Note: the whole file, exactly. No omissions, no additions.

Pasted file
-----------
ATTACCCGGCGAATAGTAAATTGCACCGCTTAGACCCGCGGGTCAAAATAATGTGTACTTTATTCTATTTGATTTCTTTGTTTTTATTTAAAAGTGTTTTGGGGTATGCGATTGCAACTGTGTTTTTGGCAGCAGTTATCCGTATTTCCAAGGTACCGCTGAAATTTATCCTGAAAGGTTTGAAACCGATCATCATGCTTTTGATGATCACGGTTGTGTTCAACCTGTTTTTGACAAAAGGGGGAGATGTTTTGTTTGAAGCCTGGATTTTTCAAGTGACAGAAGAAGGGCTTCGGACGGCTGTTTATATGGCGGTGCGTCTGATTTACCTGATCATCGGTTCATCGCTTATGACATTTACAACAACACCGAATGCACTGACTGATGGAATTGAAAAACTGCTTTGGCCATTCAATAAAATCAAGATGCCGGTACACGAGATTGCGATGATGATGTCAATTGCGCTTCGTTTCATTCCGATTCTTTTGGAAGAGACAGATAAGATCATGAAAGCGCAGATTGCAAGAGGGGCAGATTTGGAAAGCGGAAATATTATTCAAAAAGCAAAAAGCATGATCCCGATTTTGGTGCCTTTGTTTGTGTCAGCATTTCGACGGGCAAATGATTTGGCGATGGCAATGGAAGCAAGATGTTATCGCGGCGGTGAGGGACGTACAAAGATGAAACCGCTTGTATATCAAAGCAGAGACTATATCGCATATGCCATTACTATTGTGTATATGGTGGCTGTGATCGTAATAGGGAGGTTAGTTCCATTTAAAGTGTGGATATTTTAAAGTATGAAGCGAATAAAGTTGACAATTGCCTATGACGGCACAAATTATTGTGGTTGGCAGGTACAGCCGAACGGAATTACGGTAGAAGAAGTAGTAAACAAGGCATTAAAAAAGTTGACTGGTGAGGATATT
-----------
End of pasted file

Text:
ATTACCCGGCGAATAGTAAATTGCACCGCTTAGACCCGCGGGTCAAAATAATGTGTACTTTATTCTATTTGATTTCTTTGTTTTTATTTAAAAGTGTTTTGGGGTATGCGATTGCAACTGTGTTTTTGGCAGCAGTTATCCGTATTTCCAAGGTACCGCTGAAATTTATCCTGAAAGGTTTGAAACCGATCATCATGCTTTTGATGATCACGGTTGTGTTCAACCTGTTTTTGACAAAAGGGGGAGATGTTTTGTTTGAAGCCTGGATTTTTCAAGTGACAGAAGAAGGGCTTCGGACGGCTGTTTATATGGCGGTGCGTCTGATTTACCTGATCATCGGTTCATCGCTTATGACATTTACAACAACACCGAATGCACTGACTGATGGAATTGAAAAACTGCTTTGGCCATTCAATAAAATCAAGATGCCGGTACACGAGATTGCGATGATGATGTCAATTGCGCTTCGTTTCATTCCGATTCTTTTGGAAGAGACAGATAAGATCATGAAAGCGCAGATTGCAAGAGGGGCAGATTTGGAAAGCGGAAATATTATTCAAAAAGCAAAAAGCATGATCCCGATTTTGGTGCCTTTGTTTGTGTCAGCATTTCGACGGGCAAATGATTTGGCGATGGCAATGGAAGCAAGATGTTATCGCGGCGGTGAGGGACGTACAAAGATGAAACCGCTTGTATATCAAAGCAGAGACTATATCGCATATGCCATTACTATTGTGTATATGGTGGCTGTGATCGTAATAGGGAGGTTAGTTCCATTTAAAGTGTGGATATTTTAAAGTATGAAGCGAATAAAGTTGACAATTGCCTATGACGGCACAAATTATTGTGGTTGGCAGGTACAGCCGAACGGAATTACGGTAGAAGAAGTAGTAAACAAGGCATTAAAAAAGTTGACTGGTGAGGATATT